On Friday of last week Robert Andrews wrote a nice post for paidContent on TRVL, the digital travel magazine for the iPad, and the publisher's transition to its own platform, PRSS. My temptation, therefore, is to let it sit right there – TNM readers are quite capable of surfing over to the paidContent site to read the article, right?
But this is probably why I've never written extensively about TRVL. The app, formally called TRVL free Travel Magazine, has gotten great press and Apple has promoted the app both in iTunes and during its Worldwide Developer Conference.
The magazine deserves its accolades if only for its unique design and the way it publishes its issues. The app, which has no print equivalent, can re-imagine the magazine form and therefore is not bound by many of the conventions that shackle the efforts of print magazine titles that try and convert their print products to the tablet platform.
But it is its uniqueness that also present issues for other publishers: there is no advertising (though they do have an ad director), the issues are, for the most part, free.
Founded by Michel Elings and Jochem Wijnands, the magazine has the financial freedom to continue that a print publications entering the new digital platform probably doesn't – the ability to publish without a profitable P&L.
As the paidContent piece points out, initially TRVL used Adobe InDesign and the Woodwing system to create its first digital magazines, not surprising since both the publishers and Woodwing are from the Netherlands. But that combination of tools is very expensive and out of the reach of many small to mid-sized publishers, let alone start-ups.
So TRVL's publishers created their own platform, called PRSS. PRSS promises to be free to access and use for other publishers. One can sign up at the new website to be informed when one can download (or access) the new platform. (I signed up on Friday, but have not heard back.)
An inexpensive, or even free, digital publishing solution for the iPad is the holy grail for many publishers. There are enough obstacles to the tablet platform already – Apple's 30 percent take, the lack of support from ad agencies, etc. – add to those the cost of digital publishing solutions and it seems as if everyone involved is more interested in making a quick buck than creating a new platform.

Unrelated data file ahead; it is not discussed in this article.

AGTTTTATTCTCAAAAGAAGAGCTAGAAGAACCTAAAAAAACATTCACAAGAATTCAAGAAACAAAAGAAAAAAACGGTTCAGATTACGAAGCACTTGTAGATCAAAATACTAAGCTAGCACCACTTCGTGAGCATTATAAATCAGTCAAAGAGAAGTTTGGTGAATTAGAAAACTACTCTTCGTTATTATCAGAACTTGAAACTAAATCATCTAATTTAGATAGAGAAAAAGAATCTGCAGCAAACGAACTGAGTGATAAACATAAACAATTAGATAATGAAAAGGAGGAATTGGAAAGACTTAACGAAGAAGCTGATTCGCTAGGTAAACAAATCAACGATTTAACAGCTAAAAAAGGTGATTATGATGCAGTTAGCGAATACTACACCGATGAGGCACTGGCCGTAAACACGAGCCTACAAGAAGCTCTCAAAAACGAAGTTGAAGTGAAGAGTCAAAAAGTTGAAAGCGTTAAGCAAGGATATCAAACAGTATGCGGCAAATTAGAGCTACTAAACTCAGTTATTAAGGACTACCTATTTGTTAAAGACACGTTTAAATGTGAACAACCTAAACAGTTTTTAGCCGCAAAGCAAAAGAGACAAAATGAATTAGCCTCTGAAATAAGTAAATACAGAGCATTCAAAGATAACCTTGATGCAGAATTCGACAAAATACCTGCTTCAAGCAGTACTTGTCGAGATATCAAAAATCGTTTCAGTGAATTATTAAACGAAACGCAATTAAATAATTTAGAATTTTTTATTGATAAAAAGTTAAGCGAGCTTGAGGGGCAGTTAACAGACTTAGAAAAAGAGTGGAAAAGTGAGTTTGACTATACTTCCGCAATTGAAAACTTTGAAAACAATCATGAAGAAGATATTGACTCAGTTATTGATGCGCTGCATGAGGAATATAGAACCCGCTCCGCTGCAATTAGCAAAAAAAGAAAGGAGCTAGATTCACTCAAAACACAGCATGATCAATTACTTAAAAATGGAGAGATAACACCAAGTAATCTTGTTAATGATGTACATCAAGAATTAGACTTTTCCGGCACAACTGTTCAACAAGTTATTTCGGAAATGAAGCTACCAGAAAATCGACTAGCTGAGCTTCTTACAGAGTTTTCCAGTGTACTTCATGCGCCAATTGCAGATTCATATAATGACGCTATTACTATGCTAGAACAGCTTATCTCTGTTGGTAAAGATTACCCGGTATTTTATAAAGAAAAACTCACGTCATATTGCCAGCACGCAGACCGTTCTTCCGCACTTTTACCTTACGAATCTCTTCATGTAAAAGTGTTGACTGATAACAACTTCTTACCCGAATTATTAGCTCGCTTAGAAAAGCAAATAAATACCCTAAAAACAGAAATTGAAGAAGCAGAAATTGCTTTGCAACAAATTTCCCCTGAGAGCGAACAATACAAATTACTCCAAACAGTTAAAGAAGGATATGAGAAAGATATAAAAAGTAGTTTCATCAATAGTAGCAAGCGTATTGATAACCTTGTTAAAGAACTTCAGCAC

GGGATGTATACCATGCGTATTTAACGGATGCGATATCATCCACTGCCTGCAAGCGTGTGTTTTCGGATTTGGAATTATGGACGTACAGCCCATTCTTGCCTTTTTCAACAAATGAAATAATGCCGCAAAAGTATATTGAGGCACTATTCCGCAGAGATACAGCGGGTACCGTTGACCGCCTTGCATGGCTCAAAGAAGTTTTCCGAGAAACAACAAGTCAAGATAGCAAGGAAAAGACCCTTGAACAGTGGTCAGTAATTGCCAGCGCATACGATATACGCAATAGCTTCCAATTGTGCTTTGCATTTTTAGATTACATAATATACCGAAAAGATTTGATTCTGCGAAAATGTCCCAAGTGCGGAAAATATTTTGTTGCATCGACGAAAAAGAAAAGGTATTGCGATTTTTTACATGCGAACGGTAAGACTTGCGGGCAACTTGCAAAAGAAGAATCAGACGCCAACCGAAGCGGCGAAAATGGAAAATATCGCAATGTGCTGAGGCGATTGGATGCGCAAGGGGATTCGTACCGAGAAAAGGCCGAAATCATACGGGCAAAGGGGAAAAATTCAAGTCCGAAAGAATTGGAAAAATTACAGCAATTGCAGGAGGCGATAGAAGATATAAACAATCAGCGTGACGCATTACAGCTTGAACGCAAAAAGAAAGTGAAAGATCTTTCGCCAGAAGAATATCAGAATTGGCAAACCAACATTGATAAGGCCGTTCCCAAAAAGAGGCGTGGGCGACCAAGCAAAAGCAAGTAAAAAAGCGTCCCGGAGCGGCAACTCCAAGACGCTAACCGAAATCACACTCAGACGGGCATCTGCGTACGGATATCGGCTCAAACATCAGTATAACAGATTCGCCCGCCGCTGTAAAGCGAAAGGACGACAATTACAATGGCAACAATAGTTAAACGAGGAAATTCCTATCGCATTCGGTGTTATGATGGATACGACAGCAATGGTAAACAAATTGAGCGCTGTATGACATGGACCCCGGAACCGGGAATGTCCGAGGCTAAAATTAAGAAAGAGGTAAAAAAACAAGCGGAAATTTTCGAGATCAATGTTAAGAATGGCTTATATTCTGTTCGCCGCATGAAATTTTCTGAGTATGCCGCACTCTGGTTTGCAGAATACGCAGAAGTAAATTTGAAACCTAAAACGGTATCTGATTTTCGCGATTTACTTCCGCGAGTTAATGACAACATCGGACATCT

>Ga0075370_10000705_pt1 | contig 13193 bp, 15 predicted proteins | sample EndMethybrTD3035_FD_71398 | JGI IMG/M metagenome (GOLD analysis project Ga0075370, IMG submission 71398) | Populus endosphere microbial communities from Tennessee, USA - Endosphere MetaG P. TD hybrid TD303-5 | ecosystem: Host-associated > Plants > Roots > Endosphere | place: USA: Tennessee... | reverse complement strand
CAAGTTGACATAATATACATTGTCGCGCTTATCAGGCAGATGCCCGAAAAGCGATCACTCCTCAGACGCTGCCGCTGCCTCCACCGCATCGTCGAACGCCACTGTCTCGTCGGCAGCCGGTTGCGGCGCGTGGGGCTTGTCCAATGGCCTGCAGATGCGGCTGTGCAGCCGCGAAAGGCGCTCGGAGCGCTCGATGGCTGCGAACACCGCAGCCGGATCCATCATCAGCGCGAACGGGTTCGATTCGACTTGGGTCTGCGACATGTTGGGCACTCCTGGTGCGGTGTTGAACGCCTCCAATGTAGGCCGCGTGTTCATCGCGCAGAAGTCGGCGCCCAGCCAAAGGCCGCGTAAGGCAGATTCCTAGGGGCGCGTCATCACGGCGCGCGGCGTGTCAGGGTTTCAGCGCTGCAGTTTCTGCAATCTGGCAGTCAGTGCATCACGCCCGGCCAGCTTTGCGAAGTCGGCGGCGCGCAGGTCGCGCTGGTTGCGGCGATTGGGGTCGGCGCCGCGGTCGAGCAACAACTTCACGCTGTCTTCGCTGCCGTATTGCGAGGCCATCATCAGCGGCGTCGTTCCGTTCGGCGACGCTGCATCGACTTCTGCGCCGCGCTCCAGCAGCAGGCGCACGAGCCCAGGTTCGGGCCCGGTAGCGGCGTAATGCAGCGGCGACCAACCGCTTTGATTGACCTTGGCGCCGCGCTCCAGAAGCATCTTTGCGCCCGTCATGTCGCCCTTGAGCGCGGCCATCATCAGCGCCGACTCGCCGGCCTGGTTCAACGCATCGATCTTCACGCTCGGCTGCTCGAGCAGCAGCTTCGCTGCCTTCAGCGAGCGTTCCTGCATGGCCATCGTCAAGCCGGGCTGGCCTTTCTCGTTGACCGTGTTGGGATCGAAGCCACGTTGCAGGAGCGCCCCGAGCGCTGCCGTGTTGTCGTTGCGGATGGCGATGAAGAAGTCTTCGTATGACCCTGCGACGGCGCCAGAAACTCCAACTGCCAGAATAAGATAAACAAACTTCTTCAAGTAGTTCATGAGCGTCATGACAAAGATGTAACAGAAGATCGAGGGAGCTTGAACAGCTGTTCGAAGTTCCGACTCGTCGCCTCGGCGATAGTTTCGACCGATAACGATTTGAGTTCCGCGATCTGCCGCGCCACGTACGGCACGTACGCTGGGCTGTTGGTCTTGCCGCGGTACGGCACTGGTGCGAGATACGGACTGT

When looking at TRVL one immediately begins to formulate questions about whether PRSS can be a good solution. In TRVL, all the layouts are of a certain type that are repeated from issue to issue. Is there enough flexibility in the platform to create different looks, not only from issue to issue, but within an issue?
TRVL's look is very much like an iBook, especially one created with iBooks Author. In fact, TRVL uses the slogan "Photo book for the price of a coffee." This seems appropriate as one could call each "issue" a new photo travel book rather than a digital magazine.
Also, as you will see in the video below, there are some issues still with the new platform. It took me three or four efforts to screen capture TRVL. Several times the app crashed, several times I ran into pages that would not load.
The result is a video that seems more stuttering than it really is, but more accurate than the promo video the publishers are using to promote PRSS:
As I mentioned above, the TRVL app has gotten great press, and users have given it high marks, as well. But there is one somewhat negative review that questions whether the new platform is "ready for prime time" - I think this is a valid question as I ran into trouble several times – and, in fact, Elings has said that an app update has been submitted.
The problems I encountered may reside with memory allocation, a frequent cause of crashes. TRVL is photo heavy, of course, and is also built to support the new iPad's retina display. Sadly, Apple has always been stingy with giving its devices the necessary memory to support apps that push the envelope.
Here is the publisher's own video of TRVL and the PRSS platform:
The publishers have made the jump from off Woodwing to its own platform, republishing all its past issues using its own platform. This has given them some working time with PRSS.
As a result, the new platform seems to have everything a publisher will need: smaller file sizes, support for retina iPads, progressive downloads for instant reading,. cloud creation, Newsstand support, and analytics.
Jumping from being publishers to supporting a platform, though, is a difficult transition. Platform support is one of the areas that differentiates many vendors. TNM wishes the publishers here the best of luck and I'm eager to teat out PRSS for myself. But I wouldn't be surprised to learn that the TRVL team is overwhelmed by the number of inquiries they have received from interested publishers and prospective publishers eager to try out PRSS for themselves.